Vol 7, Num 20 :: 2008.11.07 — 2008.11.21
Stephen Colbert has made a career of saying what many Americans are thinking in a way that entertains viewers, even while focusing important issues. In a recent interview with Cornel West, one of the top U.S. scholars on African American culture, Colbert asked West, “Now that racism is over, what do you do with your time?” It was only because I know Colbert satirizes what he deeply cares about that I was able to laugh; part of the humor was the question’s backwardness. And yet…
On the evening of election day, I watched the excitement of those gathered in Grant Park to welcome president-elect Barack Obama, and found myself the most moved at the many images of people of color who were weeping with joy. By any assessment, this week’s election made history as Americans voted in the first person of color ever to lead our country. In the struggle for justice, this event is indeed one to celebrate and we should take time and energy to do so.
Both Obama and John McCain’s election night speeches were clear: now that the results are in, it’s okay to talk about race again. I got the sense that even though McCain’s speech was one of concession, he was somehow proud of his country’s willingness to follow his lead and demonstrate the character of one who does something noble even when it conflicts with what is expected. McCain stated,
…We both recognize that, though we have come a long way from the old injustices that once stained our nation’s reputation and denied some Americans the full blessings of American citizenship, the memory of them still had the power to wound. A century ago, President Theodore Roosevelt’s invitation of Booker T. Washington to dine at the White House was taken as an outrage in many quarters. America today is a world away from the cruel and frightful bigotry of that time. There is no better evidence of this than the election of an African-American to the presidency of the United States. Let there be no reason now for any American to fail to cherish their citizenship in this, the greatest nation on Earth.
Likewise in Obama’s speech, there was acknowledgement of how far the U.S. has come in the past 100 years through the story of 106-year-old voter Ann Nixon Cooper and all she’s seen in the last century. As a nation, we have learned not to look the other way while black people are lynched or while voters of color are kept away from the polls. However, another hundred years lies open ahead of us, with generations of unborn citizens waiting to see what story they will be able to tell as proof that societies can change for the better.
Our country’s work to end racism was not done with Rosa Parks. It was not finished when Lyndon Johnson signed the Civil Rights Act. It’s not over just because some white people have friends of color or some black people have climbed the social ladder to Princeton scholarship. And, even though we should all affirm the progress of electing a black president, our work to end racism is still not finished with Barack Obama’s victory. Obama’s victory is a large, clear signpost, to be sure, but it is not the finish line.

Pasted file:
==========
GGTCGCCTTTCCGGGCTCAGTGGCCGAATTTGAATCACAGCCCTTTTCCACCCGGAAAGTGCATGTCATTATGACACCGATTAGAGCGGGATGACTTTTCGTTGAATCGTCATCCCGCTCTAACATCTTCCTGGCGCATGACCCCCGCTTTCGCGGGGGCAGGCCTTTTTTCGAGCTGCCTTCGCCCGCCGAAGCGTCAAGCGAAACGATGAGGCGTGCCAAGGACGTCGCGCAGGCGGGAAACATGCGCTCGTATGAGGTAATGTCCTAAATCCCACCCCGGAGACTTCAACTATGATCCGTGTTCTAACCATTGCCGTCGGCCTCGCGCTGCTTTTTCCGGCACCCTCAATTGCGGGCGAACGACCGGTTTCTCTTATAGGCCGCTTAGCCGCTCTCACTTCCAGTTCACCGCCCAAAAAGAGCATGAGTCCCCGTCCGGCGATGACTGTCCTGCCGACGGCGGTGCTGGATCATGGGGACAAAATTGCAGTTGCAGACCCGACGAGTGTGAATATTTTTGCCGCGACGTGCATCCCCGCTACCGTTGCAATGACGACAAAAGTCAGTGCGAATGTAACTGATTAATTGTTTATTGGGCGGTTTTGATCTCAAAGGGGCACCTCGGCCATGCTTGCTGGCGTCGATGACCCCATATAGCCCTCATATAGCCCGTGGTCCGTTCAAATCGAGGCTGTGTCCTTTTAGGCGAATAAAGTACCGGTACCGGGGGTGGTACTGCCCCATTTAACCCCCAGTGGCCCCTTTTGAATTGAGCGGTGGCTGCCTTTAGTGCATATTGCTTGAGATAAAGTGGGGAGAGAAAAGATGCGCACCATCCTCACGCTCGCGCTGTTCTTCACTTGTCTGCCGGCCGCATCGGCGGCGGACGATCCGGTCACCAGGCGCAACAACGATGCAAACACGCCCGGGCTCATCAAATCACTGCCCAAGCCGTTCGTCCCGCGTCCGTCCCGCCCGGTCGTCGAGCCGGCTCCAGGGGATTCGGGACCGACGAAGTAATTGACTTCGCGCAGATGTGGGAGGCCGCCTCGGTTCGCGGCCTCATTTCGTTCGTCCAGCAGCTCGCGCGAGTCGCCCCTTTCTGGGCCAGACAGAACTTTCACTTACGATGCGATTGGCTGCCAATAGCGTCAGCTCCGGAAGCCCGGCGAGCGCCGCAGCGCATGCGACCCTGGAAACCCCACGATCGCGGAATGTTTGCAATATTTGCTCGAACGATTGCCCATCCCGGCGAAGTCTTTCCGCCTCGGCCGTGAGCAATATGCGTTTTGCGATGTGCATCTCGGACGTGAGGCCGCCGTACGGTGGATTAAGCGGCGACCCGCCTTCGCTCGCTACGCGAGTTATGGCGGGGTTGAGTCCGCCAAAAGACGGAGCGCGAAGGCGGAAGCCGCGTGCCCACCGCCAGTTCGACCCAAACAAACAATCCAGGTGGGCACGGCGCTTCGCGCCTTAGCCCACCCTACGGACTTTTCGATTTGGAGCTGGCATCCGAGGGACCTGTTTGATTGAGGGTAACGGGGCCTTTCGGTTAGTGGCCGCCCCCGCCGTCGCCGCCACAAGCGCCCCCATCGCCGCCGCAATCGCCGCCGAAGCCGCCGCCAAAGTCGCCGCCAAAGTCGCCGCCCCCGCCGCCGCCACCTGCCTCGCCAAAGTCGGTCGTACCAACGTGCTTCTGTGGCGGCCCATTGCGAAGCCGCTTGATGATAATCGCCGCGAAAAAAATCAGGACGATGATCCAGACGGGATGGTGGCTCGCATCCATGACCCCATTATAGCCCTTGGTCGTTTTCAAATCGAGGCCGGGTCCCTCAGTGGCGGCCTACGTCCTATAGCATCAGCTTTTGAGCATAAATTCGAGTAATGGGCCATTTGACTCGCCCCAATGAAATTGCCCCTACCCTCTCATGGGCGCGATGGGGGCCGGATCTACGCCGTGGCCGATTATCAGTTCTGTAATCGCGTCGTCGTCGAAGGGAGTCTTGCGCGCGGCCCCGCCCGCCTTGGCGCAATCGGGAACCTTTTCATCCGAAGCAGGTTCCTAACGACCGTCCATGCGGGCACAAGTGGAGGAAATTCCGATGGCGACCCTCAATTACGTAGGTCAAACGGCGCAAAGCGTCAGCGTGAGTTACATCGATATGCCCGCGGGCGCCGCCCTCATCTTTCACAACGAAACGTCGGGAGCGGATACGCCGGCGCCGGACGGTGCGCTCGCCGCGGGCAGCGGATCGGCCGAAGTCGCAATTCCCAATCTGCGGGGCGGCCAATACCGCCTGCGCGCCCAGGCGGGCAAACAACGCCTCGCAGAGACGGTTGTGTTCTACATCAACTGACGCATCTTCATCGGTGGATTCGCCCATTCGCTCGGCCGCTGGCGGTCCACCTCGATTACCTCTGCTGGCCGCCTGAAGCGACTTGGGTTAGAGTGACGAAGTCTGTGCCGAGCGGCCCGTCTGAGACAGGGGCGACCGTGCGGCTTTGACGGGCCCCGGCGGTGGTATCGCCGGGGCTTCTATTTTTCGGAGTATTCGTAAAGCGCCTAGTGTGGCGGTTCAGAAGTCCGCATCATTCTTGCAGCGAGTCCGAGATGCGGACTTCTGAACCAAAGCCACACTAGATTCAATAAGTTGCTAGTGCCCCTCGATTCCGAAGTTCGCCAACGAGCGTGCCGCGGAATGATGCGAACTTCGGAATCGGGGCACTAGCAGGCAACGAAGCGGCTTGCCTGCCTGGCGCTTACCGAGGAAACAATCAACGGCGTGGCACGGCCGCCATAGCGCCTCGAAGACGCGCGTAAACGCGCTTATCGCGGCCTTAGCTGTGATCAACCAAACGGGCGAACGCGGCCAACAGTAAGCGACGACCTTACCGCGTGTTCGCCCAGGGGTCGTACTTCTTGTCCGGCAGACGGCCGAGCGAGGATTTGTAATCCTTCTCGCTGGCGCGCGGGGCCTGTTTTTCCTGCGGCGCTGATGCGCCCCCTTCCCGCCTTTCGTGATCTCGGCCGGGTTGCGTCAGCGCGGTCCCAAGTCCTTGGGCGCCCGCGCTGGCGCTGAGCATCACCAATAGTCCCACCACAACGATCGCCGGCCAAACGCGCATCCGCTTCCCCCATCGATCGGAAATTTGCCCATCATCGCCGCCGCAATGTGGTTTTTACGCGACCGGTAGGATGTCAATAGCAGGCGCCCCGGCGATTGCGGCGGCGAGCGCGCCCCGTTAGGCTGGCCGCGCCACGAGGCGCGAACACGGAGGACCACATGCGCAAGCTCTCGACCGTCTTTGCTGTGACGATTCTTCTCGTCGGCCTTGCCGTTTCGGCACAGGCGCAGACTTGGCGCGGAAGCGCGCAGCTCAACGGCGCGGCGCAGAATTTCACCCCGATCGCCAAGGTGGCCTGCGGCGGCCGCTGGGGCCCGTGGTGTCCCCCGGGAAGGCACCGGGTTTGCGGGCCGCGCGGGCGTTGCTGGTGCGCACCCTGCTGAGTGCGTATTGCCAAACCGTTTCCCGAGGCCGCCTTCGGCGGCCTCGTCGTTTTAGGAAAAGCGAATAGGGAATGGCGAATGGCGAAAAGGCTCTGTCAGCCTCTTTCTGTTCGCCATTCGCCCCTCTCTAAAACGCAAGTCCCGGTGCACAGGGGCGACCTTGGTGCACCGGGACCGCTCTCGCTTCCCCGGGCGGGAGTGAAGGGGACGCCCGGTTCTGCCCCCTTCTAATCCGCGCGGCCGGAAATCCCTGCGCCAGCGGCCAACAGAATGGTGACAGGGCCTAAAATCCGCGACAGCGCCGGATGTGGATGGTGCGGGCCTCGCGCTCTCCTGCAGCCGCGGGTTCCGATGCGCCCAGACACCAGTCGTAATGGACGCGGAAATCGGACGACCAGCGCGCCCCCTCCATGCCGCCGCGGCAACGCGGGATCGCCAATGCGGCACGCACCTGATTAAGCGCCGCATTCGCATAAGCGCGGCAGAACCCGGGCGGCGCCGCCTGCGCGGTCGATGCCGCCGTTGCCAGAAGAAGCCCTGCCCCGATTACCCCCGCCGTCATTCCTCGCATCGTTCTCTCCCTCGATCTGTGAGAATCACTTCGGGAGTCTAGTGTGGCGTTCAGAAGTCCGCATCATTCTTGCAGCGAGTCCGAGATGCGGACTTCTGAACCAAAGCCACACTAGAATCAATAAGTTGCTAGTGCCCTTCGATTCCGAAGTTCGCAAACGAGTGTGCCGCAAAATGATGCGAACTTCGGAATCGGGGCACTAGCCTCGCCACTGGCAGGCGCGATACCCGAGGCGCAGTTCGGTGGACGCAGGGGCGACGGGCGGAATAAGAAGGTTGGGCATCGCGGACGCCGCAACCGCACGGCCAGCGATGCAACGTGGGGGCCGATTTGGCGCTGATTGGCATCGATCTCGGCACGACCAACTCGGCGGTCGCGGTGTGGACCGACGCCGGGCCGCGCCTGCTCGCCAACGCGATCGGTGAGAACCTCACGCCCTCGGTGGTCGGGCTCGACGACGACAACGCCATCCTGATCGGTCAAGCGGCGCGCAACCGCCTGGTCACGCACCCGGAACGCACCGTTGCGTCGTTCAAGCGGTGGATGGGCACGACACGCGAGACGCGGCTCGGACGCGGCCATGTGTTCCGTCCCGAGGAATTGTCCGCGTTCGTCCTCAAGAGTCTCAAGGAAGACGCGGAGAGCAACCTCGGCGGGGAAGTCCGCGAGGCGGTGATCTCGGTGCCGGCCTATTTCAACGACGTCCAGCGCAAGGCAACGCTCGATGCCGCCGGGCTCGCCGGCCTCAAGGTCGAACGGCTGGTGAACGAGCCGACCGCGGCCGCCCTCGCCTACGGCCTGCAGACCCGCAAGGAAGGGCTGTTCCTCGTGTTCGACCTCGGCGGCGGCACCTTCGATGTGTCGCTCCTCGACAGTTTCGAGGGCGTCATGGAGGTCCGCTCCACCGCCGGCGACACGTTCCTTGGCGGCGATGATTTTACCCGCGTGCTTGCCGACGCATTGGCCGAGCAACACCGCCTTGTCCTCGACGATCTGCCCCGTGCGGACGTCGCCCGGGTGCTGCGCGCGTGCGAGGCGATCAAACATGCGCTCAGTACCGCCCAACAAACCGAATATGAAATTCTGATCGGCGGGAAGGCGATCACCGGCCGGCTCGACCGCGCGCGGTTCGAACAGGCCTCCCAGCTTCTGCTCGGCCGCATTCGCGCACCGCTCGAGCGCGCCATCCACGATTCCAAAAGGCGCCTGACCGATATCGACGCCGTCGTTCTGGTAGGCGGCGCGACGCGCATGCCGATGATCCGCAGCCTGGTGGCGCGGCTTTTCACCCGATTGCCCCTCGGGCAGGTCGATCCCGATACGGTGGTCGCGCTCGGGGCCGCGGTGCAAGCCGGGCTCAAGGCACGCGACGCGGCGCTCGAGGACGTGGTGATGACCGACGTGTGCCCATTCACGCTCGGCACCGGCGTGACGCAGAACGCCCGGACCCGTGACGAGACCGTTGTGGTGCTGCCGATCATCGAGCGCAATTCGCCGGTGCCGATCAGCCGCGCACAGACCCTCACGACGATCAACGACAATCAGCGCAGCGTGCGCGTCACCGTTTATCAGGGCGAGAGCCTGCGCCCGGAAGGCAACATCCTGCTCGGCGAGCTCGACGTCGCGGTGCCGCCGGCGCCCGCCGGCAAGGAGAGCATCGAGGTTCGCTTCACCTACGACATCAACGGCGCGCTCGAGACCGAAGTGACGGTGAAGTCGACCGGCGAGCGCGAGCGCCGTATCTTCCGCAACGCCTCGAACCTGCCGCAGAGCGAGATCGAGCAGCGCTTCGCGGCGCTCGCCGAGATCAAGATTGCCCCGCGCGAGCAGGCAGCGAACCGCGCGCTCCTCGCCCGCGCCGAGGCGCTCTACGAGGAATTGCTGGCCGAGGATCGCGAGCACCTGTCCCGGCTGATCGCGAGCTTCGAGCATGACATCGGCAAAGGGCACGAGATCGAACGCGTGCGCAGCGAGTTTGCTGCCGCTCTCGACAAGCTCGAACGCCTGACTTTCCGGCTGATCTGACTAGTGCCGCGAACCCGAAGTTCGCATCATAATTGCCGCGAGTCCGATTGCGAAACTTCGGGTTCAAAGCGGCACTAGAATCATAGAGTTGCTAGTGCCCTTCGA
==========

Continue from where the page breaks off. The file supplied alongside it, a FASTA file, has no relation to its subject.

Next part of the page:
In 1948, when the U.S. Civil Rights Movement was still a seed waiting for the right conditions to germinate, Harlem Renaissance writer Langston Hughes wrote:
Americans of good-will, the nice decent church people, the well-meaning liberals, the good-hearted souls who themselves wouldn’t lynch anyone, must begin to realize that they have to be more than passively good-hearted, more than church-goingly Christian, and much more than word-of-mouth in their liberalism.
While Hughes applies the imperative for faith-in-deed (rather than just faith-in-word) to racial justice, his preference can be understood as a principle that extends to all of life. It’s not good enough to talk about being faithful-for empty pietism is clearly not the fast God has chosen. Rather, we’re called even in our darkened vision to discern the movement of the living Spirit who is transforming our selves and our communities to be wholly suitable as living sacrifices. We shouldn’t eat or sleep, work or play as if such actions are neutral and don’t matter to God-indeed that’s what catapult magazine and *culture is not optional are all about. If neutrality is not an option when it comes to such everyday things, it is also not sufficient when it comes to justice for people of all colors in our churches, schools, businesses and governing bodies. We are still on a journey and there is no stopping or standing on the road to reconciliation; we travel forward or we travel backward.
Let us resist the urge to spend the rest of our precious lives patting ourselves on the back for being a country enlightened enough to be led by a person of color. Rather, let’s pray for eyes to see the ways in which racism still visibly and invisibly corrodes our systems and institutions, in the U.S. and elsewhere. To continue to find our way, we have to keep watch for the next sign. And when there are no signs? Learn how to build one.
To learn more about racism and related issues, peruse the following resources with prayer and “eyes to see”: